...an ESRC Doctoral Training Centre

Postdoctorate Reflections on the value of the South East DTC

Monday 21 December 2015

James Dennis started a +3 students with the South East DTC in 2011.  He studied Politics at the Department of Politics and International Relations at Royal Holloway.  James has now completed his PhD and has kindly shared his SEDTC experience with us in the following article.  We would like to thank James for taking the time to provide the South East DTC with his valuable feedback.

I completed my PhD in Politics at Royal Holloway, University of London in 2015. Entitled “It’s Better to Light a Candle than to Fantasize About a Sun”: Social Media, Political Participation and Slacktivism in Britain, my thesis provides an extended critique of the popular idea of “slacktivism.” I was lucky enough to secure funding from the South East Doctoral Training Centre for the duration of my PhD research. This not only helped to cover my living costs, but the Research Training Support Grant allowed me to pursue an ambitious, multi-method research design consisting of ethnographic fieldwork, media consumption diaries, and a series of lab experiments. This was hugely beneficial for my thesis, as it enabled me to recruit over 100 participants. I also used these funds to present my work at a number of prestigious conferences in my field, including at the annual meetings of the American Political Science Association and the International Studies Association.

What makes the South East DTC really stand out is the vibrant and diverse research culture across the four host institutions. Students are regularly provided with opportunities to organise events and engage with colleagues across a wide range of disciplines. For example, the South East DTC provided funding for a one-day conference that I organised, “Power Revisited: Crisis and Opportunities”, where over 20 students from across the politics pathway presented their work. Academics from across the centre were also in attendance, providing their expertise and facilitating opportunities for future research collaboration between the institutions. Similarly, the annual conference for all pathways provides opportunities for early career researchers to present their findings to an interdisciplinary audience. I found these presentations to be particularly useful as they encouraged me to consider how I present my findings to wider audiences.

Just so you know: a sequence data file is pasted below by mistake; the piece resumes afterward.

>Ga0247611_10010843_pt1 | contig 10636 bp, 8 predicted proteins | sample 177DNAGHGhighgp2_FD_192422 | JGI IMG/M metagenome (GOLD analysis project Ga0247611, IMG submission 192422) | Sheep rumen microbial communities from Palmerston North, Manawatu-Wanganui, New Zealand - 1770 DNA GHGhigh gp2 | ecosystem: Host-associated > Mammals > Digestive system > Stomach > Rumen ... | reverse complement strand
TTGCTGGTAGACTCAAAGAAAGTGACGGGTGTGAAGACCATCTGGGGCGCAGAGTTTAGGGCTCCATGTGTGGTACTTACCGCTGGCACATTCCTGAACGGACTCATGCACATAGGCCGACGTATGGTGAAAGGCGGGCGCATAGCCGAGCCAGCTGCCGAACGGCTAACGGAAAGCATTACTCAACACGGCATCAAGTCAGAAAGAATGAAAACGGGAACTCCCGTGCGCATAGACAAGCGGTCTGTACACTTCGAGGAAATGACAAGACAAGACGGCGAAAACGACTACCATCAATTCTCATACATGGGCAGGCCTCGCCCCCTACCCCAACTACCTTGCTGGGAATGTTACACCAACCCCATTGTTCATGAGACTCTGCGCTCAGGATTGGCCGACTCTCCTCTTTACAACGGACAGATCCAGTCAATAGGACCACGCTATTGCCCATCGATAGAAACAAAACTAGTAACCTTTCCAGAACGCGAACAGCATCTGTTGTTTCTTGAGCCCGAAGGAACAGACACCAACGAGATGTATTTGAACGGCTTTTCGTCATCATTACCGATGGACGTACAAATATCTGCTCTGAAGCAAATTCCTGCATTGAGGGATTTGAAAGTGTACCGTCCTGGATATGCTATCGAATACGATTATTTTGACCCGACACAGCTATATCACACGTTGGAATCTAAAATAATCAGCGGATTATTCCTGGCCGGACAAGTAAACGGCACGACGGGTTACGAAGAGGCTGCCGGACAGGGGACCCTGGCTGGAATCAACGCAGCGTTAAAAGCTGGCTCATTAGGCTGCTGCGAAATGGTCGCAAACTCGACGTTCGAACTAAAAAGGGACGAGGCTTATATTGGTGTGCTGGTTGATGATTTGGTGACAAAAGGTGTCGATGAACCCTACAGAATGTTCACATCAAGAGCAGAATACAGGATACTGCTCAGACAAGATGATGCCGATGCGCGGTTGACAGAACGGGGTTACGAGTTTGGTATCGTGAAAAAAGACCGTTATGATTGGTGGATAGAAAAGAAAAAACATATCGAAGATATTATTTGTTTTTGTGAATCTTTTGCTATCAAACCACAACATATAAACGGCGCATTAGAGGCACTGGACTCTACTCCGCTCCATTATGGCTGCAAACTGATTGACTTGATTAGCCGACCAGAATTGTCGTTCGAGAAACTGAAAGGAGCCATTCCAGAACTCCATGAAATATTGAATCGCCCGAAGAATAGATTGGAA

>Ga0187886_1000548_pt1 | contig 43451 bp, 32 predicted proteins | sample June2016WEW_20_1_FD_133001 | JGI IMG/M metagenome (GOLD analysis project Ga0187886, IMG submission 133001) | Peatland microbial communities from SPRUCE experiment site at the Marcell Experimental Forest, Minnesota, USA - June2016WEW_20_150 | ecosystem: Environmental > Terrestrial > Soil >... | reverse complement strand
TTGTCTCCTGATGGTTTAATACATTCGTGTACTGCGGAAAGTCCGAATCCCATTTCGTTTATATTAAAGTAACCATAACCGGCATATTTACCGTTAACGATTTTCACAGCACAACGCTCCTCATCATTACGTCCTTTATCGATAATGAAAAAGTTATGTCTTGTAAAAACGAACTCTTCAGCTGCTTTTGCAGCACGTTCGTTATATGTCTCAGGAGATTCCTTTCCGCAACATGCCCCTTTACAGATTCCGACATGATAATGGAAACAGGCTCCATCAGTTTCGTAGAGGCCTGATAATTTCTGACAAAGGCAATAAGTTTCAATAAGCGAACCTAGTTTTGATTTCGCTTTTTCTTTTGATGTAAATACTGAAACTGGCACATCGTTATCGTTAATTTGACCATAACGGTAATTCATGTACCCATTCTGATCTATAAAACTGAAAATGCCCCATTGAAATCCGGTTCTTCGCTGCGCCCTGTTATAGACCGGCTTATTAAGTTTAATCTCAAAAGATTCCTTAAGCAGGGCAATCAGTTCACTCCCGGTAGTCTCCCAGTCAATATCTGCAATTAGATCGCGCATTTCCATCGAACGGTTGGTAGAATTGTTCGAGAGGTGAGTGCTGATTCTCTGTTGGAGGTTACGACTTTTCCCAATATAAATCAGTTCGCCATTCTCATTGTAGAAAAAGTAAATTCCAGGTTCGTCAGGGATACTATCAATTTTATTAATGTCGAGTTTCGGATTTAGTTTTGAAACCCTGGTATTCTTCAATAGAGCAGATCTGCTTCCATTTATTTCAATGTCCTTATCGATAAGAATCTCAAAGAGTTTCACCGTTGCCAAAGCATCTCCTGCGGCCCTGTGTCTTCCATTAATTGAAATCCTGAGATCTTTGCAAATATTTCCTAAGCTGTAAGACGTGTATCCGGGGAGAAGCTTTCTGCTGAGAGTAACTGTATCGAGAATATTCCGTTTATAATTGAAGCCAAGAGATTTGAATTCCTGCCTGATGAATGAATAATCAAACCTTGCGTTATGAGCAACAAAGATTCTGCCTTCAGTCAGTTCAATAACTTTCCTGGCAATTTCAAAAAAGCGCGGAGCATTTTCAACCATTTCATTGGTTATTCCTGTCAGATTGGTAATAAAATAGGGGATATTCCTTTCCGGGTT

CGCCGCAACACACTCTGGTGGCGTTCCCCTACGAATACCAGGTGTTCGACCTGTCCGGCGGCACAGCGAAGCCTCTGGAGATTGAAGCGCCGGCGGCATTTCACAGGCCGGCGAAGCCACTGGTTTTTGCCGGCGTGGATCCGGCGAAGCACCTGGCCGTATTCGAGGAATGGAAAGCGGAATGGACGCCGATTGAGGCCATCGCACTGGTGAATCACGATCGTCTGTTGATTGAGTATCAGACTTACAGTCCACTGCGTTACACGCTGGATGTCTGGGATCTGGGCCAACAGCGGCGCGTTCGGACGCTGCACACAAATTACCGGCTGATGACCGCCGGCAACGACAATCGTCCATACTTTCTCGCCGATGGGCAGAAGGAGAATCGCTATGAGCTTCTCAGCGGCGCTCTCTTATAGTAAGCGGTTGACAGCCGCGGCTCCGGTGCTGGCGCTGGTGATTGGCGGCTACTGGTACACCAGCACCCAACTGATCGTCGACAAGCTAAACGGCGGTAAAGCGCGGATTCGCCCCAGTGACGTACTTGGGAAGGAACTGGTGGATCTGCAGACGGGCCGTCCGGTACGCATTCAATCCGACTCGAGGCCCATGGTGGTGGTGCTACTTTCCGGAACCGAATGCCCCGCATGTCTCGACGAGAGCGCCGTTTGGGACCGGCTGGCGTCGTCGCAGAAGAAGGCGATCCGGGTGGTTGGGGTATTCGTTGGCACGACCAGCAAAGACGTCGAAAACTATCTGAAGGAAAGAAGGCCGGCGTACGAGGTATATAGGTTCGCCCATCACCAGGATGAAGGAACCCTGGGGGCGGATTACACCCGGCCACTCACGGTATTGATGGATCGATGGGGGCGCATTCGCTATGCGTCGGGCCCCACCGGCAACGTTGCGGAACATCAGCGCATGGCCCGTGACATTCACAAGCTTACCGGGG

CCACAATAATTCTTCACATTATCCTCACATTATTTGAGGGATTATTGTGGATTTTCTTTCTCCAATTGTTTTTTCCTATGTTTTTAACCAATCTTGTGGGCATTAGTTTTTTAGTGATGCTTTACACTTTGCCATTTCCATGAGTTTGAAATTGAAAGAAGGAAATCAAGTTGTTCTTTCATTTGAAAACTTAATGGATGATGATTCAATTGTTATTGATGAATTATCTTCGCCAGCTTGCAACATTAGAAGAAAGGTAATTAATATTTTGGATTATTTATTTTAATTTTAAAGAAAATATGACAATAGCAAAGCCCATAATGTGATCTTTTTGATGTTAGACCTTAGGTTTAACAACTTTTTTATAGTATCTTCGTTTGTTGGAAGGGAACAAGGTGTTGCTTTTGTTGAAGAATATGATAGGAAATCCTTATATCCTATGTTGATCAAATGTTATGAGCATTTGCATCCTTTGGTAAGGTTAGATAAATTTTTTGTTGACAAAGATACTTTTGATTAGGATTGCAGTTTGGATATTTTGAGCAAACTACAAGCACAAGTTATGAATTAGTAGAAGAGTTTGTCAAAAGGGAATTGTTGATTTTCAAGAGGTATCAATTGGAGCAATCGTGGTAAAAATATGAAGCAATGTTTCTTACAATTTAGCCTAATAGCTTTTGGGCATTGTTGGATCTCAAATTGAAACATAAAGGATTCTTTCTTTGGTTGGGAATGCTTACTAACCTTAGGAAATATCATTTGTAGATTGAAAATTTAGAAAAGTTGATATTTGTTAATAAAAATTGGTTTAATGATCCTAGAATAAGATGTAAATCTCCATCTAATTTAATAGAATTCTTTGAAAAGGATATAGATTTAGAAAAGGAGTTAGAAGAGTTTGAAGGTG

The South East DTC also provide a number of training opportunities so that students can develop their research skills. In my second year of study I was able to take an intensive introductory workshop on the qualitative data analysis computer software package, NVivo, at the University of Surrey. I also took part in the ESRC Early Career Media Training day, in which journalists and seasoned academics provided advice and tips for disseminating research findings to the media. This interactive session was invaluable and provided me with the confidence to discuss my findings on BBC Radio Scotland and Inter TV.

Students can also get involved in the running of the South East DTC by volunteering to act as a Student Representative for their institution. I was the Student Representative for Royal Holloway during the first year of my PhD, providing a student’s perspective on issues affecting the centre at management meetings.

James is now a Research Assistant based in the New Political Communication Unit at Royal Holloway, University of London. For more information about his research, see his website.